3. Select the fume exits from the drop down menu and define a new Surface mesh group. Those parts will have a refinement level of 5 7 and an edge level of 7. This was done to better capture the exit geometry as it is relatively smaller wrt the surrounding buildings
4. Define a Refinement box with dimensions 20 16 10, position 0 -3 5 and Mesh level 4. This is to make sure that we properly capture the fume pattern and the way it affects the surrounding buildings.

## Output

Before running the CFD simulation it is necessary to define the output planes required and the isosurfaces necessary to visualise the portion of space where the concentration of pathogen is above certain levels.

1. Define 60 planes X between -20, 20, 60 planes in Y between -15, 15 and finally 10 in Z between 0 and 10
2. Click on the add isosurface icon in the Simulation editor menu
3. Define 5 isosurfaces of passive scalar with values 0.001, 0.0025, 0.005, 0.01 and 0.025

## Running the simulation

Run the setup phase, the mesh phase and the running phase, depending on the machine you are using the process can take 10-15 minutes.

## Run the alternative geometry

Once the first option has run, it is possible to right click on the Curved exit simulation in the Simulation Manager window and select Duplicate.

in the Geometry entry select the Fumes_extraction_straight.igs file and load it in the new simulation. All the boundary conditions and mesh parameters will be automatically applied to the new simulation. Please just make sure that in the Regions tab in the Fume exits Velocity is no 0 0 6 as the exits are now pointing upwards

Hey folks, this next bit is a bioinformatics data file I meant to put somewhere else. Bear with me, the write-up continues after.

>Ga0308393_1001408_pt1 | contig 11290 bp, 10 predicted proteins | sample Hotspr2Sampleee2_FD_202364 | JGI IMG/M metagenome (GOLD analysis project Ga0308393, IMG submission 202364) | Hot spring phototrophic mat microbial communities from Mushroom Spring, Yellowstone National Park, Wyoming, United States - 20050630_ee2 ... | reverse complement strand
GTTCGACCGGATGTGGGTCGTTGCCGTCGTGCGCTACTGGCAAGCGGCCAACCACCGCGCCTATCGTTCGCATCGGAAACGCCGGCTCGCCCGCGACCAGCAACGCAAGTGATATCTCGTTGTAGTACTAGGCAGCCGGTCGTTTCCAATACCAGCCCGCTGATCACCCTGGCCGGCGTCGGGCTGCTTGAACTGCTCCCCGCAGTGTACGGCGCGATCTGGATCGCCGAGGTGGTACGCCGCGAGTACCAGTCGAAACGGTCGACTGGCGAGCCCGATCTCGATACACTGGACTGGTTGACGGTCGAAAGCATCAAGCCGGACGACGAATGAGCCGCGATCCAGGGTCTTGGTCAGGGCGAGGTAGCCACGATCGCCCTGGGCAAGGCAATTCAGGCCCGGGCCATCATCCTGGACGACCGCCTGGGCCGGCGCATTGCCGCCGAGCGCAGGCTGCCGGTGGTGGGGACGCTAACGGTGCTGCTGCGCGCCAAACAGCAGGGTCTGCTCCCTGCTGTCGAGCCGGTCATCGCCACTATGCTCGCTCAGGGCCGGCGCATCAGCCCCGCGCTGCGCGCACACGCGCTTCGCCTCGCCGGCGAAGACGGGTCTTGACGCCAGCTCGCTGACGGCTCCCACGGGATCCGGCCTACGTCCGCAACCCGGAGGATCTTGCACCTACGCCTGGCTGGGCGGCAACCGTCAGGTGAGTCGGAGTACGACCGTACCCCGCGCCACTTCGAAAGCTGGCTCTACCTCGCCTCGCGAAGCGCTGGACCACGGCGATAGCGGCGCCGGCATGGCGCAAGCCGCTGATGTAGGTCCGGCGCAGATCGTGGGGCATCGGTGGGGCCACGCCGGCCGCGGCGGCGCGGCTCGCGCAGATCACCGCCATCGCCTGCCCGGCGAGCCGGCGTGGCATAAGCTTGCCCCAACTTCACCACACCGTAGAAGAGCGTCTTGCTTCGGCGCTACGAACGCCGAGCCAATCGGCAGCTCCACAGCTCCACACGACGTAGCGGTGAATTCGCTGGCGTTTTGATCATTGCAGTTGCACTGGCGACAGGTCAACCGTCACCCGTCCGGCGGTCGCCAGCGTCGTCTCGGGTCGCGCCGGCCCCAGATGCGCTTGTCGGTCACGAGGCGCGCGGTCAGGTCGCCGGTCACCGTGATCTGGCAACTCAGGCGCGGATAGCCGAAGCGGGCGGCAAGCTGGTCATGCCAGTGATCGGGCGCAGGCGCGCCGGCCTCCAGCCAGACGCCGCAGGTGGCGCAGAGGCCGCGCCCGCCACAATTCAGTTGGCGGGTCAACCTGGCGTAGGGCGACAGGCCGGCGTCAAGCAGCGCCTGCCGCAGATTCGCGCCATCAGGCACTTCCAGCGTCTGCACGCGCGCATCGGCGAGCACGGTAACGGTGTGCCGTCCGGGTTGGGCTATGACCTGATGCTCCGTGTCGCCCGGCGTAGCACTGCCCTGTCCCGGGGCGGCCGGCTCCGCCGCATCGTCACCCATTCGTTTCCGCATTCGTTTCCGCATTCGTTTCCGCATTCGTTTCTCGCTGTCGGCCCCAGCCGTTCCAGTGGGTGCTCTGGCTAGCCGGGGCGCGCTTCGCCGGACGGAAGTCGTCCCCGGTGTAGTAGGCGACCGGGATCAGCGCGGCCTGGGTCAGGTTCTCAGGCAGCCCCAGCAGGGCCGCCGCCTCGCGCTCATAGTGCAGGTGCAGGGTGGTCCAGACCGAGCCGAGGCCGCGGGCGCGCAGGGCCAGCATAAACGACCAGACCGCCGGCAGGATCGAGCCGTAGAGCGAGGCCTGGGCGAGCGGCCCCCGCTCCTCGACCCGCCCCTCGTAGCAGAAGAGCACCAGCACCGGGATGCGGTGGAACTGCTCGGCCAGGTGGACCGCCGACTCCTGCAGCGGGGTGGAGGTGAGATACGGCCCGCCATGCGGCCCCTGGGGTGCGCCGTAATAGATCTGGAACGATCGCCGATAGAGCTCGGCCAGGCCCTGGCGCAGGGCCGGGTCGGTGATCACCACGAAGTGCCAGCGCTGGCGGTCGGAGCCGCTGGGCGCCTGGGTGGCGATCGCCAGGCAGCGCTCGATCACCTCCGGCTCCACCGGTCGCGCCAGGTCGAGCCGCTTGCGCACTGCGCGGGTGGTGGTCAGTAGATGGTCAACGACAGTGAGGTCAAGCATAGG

Just complete all the phases of this simulation as well as already done for the previous one

## Postprocessing

Load the results in the Fields viewer right clicking on the simulation and selecting Fields → Load to visualise the results of the simulation. Do the same for both the Sim_1 and the Sim_2.

Select pressure as parameter to be shown and select between -5 Pa and +5 Pa. This is showing the pressure on the surfaces of the two buildings. The portions of the buildings which are facing the flow show clearly an increase in pressure as expected. You can also appreciate the different between the two cases in terms of tubes exit geometries:

If you show the passive scalar isosurface 0.01 you can see that the straight chimney solution is more effective in displacing the fumes away from the surrounding building.

Select the passive scalar parameter with range from 0 to 0.05 and show a section normal to Y. You can then use the Pick value option to see the actual pollutant concentration in front of the rear building. As you can see the straight chimney option is showing a much cleaner flow in front of the rear building sine the whole fume pattern is displaced above the building.

Feel free to repeat the same simulations as above changing the wind incidence angle to get a sensitivity of fume extraction to wind direction. It is also possible to complete the full range of wind directions and compare them to the actual wind directions in the specific location of the study.